View part 1: here.


Amazon is a company which has become one of the most frequented household names in online marketing. There’s thousands of decisions that the company has made, but one action in particular drove them to success: the pursued trust with their customer base.

Amazon stands as one of the most reputable places to shop in marketing, regardless of being online.  There’s plenty of competitors who have thousands of products, and even more who existed long before Amazon was much more than a bookstore, so we know that selection wasn’t the reason that Amazon became a prime example of online business. Customers can go to Amazon and know that they’re going to receive the product, often at a highly competitive price, at a fast rate, and most importantly, with Amazon backing guarantees on the products they sell. As a consumer, you know that you can consistently receive quality service from Amazon itself, even if a third party vendor is performing lackluster on the site, thus eliminating the unease which frequently surfaces when dealing with alternative stores without established names.

Approach your customer’s experience as if it was you shopping at the store. What red flags would turn you away? What services would cause you to be loyal to a company? How would you like the employees to treat you? Don’t focus on nickel-and-diming your way through deals with them, as the repercussions are stronger now than ever with online ratings. The general rule of thumb for reviews is that most people who feel strongly enough to review did so out of a lackluster interaction with the business they’re reviewing. Treat taking the hit for a return as a literal “return investment”, where a now happy customer feels secure purchasing from you, or at the minimum won’t leave a disgruntled review. The more a customer feels like they’re receiving the services they desire, the more likely they are to drive good reviews and referrals towards your company.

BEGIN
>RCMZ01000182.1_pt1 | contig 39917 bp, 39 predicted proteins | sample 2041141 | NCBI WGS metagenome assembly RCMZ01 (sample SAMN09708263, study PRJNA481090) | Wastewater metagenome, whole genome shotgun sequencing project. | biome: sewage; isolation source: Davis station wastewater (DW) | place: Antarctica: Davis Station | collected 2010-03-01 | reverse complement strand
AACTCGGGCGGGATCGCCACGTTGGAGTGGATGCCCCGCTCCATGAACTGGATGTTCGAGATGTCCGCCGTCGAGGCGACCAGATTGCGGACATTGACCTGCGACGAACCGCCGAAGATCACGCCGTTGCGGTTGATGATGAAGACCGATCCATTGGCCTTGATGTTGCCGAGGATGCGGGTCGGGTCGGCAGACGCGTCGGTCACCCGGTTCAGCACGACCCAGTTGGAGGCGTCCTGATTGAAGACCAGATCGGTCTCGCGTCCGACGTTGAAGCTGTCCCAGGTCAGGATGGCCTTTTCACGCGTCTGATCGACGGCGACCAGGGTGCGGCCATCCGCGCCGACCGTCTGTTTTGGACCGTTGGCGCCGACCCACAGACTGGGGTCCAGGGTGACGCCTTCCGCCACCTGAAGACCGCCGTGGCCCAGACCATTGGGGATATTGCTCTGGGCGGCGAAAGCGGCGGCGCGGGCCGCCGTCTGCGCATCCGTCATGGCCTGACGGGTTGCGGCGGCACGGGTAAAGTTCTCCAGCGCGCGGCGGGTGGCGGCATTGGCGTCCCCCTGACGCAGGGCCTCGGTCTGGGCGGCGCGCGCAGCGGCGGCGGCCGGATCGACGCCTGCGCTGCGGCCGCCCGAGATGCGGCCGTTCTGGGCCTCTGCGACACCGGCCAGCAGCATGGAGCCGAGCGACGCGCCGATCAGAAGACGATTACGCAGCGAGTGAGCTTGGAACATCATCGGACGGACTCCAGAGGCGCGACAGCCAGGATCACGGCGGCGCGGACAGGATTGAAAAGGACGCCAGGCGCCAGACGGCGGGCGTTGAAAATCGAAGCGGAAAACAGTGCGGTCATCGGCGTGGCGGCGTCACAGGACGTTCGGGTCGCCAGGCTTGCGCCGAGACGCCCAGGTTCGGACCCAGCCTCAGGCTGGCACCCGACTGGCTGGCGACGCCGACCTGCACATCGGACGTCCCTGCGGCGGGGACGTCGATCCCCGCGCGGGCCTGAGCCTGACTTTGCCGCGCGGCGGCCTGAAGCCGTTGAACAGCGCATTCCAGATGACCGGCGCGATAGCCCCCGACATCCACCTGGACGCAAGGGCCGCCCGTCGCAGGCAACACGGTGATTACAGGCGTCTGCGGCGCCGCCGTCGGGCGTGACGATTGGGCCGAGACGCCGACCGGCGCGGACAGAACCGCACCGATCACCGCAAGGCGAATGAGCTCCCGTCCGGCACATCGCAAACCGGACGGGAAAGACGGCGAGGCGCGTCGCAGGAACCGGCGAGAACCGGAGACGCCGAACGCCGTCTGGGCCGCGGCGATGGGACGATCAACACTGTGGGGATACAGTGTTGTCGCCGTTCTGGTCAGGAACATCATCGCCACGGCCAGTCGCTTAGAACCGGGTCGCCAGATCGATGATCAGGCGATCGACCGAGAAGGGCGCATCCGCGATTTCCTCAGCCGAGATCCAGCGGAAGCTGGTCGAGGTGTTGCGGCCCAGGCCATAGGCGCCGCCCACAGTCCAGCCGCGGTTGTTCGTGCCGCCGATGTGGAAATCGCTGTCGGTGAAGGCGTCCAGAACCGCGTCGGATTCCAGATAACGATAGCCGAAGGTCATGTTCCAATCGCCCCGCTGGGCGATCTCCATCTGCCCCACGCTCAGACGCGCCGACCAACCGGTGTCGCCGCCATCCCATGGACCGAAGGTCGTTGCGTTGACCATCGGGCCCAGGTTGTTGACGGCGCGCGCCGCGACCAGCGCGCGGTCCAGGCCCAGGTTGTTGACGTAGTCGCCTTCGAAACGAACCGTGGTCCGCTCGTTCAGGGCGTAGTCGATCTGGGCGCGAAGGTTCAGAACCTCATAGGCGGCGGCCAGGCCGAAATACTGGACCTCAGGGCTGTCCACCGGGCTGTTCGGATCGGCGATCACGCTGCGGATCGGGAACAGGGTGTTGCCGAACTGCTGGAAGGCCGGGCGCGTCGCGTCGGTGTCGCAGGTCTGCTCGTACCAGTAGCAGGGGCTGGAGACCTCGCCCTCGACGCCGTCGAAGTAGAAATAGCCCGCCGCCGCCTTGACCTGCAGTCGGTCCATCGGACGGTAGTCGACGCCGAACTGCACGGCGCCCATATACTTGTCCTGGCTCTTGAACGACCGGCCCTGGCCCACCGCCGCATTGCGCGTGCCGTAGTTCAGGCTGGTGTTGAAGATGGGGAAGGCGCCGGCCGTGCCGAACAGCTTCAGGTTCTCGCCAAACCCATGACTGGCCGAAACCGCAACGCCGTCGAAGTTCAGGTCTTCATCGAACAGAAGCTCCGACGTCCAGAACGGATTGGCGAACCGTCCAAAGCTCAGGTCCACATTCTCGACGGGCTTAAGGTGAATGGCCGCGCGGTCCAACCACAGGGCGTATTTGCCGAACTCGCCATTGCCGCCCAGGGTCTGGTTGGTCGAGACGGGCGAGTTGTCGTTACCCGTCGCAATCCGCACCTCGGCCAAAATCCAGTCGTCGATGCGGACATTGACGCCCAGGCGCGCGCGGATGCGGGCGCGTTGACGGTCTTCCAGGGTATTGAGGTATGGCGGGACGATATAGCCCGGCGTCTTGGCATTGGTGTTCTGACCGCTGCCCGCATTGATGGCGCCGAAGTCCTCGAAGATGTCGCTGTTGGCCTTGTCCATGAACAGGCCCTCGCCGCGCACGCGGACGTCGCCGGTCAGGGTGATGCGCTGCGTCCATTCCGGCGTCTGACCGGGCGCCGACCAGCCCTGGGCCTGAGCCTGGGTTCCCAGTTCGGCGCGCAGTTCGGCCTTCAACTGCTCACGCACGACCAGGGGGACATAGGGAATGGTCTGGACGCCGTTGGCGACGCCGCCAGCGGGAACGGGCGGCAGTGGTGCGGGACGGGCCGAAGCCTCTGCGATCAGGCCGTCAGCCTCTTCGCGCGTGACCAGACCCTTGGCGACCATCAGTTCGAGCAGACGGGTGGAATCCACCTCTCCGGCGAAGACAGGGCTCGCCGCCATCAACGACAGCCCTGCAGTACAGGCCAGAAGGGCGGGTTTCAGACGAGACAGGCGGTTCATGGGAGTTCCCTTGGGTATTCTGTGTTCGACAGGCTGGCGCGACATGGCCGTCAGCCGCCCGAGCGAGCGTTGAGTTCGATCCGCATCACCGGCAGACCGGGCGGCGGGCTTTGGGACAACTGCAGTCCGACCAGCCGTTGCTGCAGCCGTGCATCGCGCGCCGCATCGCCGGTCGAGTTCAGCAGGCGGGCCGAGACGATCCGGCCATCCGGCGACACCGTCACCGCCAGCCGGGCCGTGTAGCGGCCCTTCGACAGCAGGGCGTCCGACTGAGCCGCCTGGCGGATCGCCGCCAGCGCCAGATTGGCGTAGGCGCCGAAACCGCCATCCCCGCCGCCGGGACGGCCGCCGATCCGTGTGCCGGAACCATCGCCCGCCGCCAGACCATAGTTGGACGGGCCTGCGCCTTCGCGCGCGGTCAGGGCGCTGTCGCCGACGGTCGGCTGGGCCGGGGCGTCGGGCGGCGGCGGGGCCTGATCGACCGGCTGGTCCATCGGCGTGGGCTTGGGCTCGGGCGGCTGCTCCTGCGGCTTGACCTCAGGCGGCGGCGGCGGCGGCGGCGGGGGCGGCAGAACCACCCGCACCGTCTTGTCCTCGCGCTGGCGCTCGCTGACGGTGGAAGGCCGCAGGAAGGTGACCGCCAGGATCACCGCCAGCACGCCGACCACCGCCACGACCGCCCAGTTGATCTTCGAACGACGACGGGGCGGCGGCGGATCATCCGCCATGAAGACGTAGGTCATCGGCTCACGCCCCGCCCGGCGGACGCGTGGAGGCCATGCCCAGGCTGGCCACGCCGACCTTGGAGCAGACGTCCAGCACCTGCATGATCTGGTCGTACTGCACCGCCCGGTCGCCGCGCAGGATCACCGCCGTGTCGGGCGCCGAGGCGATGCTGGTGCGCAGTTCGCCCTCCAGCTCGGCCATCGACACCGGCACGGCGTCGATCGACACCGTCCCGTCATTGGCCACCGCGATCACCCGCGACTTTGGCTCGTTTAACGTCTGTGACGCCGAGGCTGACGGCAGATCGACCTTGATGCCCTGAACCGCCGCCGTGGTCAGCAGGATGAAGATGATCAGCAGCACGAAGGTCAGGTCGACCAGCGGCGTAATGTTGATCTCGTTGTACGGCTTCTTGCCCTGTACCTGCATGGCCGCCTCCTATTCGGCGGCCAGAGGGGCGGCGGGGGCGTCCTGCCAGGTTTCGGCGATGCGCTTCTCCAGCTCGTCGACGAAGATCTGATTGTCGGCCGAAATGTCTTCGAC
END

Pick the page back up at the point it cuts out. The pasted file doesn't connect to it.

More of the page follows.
Imagine this scenario: You friend takes you to a restaurant which you have never been to before. You pick up the menu, knowing at least that you want a sandwich, and open to the first page to view the table of contents. Proceeding to turn the pages, you begin to notice that not everything matched the table of contents. There were pages with dishes belonging in other categories, spelling errors, lunch specials spread intermittently throughout, and some pages missing entirely. You then ask the waitress about their sandwiches, who then proceeds to describe four sandwiches and eight burritos to you, half of which aren’t even listed in the menu. Ordering food has turned into an ordeal you have to fight for a resolution to, leaving you disgruntled and never wanting to return.

This scenario is the restaurant equivalent of what happens to customers viewing your website if it has a sub-par user experience. The menu and waitress, which are the equivalent of the navigation and search bars, weren’t able to perform their jobs properly because their employer didn’t do their job. Likewise, you as the owner of a website need it to be able to get customers from the menu to the point of sale as quickly and painlessly as possible.